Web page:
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[Outside the Frame] Gerry Alanguilan’s “Elmer” – The Greatest Chicken Comic Ever

When I started writing this column, I had a handful of comics I knew wanted to talk about. Stories that had affected me so much I wanted to tell the world about them. Elmer is one of those books I couldn’t forget.

Gerry Alanguilan is a Filipino comic book artist and writer who’s well known as an inker for both Marvel and DC, but his indie cred extends all the way back to his first comic. That work includes Johnny BalbonaWasted, Timawa, Humanis Rex and Where Bold Stars Go To Die. Through his own company, Komikero Publishing, Alanguilan put out four issues of Elmer between 2006 and 2008, collecting them into a single volume in 2009. That book was republished by Slave Labor Graphics, and a French translation was put out by Editions çà et là, both in 2010.

Elmer won the 2011 Quai des Bulles, the 2011 Prix-Asie ACBD (Best Asian Album), and was nominated for a “Best New Album” Eisner award the same year. It’s been called “heartbreaking and funny and so beautifully drawn,” by Neil Gaiman (The Philippine Star, 2011). Adam David, in the Philippines Free Press (2008), said “it’s the great Filipino novel, with chickens.”

Jake Gallo doesn’t like humans, and he’s not that fond of his own family either. He’s struggling to fit into a world where chickens have all of the same rights as humans, in theory. In reality, Jake is acutely aware of the prejudice which surrounds him, and he’s understandably angry when faced with invisible barriers no one wants to admit to. His sister is a nurse, working side by side with humans, and his brother Freddie is a pretty, pampered, movie star. They don’t see the world the way Jake does, and as the story goes on, you find out why Jake’s problems with humans are particularly personal.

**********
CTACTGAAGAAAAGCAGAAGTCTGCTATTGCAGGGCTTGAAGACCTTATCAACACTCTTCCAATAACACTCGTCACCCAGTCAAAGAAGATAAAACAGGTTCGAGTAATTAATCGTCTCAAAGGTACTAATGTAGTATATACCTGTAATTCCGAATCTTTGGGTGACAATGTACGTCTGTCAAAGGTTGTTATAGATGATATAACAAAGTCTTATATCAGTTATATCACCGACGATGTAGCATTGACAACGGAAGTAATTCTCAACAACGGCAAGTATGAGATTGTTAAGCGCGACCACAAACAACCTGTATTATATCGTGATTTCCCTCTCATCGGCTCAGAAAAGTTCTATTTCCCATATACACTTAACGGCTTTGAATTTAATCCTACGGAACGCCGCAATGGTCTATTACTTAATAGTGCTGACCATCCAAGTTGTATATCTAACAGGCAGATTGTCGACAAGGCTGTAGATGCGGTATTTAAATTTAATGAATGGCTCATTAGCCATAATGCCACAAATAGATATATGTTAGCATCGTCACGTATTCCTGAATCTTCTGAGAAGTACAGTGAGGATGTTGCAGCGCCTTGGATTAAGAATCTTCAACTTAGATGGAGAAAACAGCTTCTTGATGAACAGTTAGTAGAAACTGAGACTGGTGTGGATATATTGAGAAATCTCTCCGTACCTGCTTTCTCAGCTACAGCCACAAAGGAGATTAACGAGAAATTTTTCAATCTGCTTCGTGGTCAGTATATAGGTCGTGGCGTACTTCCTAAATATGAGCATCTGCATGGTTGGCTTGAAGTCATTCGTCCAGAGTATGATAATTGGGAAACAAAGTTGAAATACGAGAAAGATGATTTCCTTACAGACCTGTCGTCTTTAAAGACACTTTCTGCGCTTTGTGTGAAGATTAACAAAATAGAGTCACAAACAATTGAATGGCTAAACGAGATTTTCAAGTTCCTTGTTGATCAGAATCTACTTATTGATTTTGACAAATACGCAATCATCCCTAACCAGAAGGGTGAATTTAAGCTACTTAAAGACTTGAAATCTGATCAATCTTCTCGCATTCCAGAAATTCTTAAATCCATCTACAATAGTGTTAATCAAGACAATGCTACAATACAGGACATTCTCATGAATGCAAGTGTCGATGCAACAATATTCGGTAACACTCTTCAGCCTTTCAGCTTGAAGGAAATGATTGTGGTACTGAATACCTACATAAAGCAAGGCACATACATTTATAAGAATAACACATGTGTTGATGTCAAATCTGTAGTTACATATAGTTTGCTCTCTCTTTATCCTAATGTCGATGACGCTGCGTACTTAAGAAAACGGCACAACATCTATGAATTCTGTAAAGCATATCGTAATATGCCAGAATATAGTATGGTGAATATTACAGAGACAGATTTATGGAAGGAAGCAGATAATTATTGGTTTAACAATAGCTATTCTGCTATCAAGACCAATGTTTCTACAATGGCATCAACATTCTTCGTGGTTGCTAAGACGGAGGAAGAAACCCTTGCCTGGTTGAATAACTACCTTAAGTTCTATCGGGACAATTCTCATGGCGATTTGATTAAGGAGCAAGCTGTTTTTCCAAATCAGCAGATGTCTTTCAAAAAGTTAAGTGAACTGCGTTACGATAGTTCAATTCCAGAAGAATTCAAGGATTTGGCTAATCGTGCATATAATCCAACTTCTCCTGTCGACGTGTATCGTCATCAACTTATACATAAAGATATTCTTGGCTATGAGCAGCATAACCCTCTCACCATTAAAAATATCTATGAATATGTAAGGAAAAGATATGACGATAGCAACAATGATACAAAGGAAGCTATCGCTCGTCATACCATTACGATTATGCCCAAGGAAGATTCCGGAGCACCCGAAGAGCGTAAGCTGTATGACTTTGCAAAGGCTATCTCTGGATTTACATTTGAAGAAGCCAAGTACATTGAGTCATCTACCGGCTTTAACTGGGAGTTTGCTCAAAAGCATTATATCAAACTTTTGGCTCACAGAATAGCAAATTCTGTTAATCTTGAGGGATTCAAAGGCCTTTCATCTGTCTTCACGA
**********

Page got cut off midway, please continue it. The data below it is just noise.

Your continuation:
When his father, Elmer, passes away, Jake is given his dad’s journal, and learns family secrets he doesn’t know how to handle. He pushes himself to read on, and the story cuts between Elmer’s memories and Jake’s time at his mother’s house after the funeral. Elmer started writing as a way to learn language but ends up recording the transformation of the chickens from meat & egg producers to sentient creatures fighting for recognition, and the painful process of acceptance.

The main characters are layered, with history and depth that make Jake question his perceptions of everyone he knows. Kindly farmer Ben, who’s always been there, is shown to have ties to Elmer going back to before the transformation, and Jake’s emotions flare up as the story comes out in bits and pieces. His sister is engaged to a human, and his brother might be gay.

As the book progresses different characters make a point of treading cautiously around Jake’s mother, who everyone sees as a weak woman lost without her husband. While she struggles with the transition from dumb hen to intelligent member of society, Alanguilan allows us to see her origins, so even Jake’s image of her is changed.

In addition to writing a complex story, Alanguilan’s art stands out for its depth and detail:

I’m a huge fan of traditional style artwork, and am impressed by the volume of line work in Elmer. It is beautifully drawn, especially the faces of the chickens, which show a far greater range of emotion that one would have expected. They are sad and afraid and angry and confused and hopeful and proud. You can see it in their eyes, in the movement of their heads, and the placement of the feathers.

What I love most about this book is that it could have been unimportant. A slap-stick, drawn for humor, talking animal book. Instead Elmer is insightful, and the chickens allow Alanguilan to talk about race, violence, abuse, lost histories, and pride in a  way that’s accessible to readers. In particular it’s about finding yourself in the context of your family’s secrets. By the end I was proud of what Elmer accomplished, and I’d hope we can all find the strength to stand up when others decide our race, gender, nationality, or anything else would be reason to keep us down.

Read more about Alanguilan in this 2011 interview, and an essay he wrote about “manga” and a Filipino style in comics (here).

Next week: Daniel Clowes’s The Death Ray.

Want me to review your work? I’m primarily looking for comics with a speculative fiction element, in keeping with the theme of SF Signal, but if your comic is fantasy, science fiction, horror, weird, magic realism, or some other style of “strange”, let me know! You can reach me at, or leave a comment below.

About Carrie Cuinn (25 Articles)
Carrie Cuinn is an author, editor, bibliophile, modernist, and geek. In her spare time she reads, draws, makes things, takes other things apart, and sometimes publishes books. You can find her online at @CarrieCuinn or at
Contact: Website
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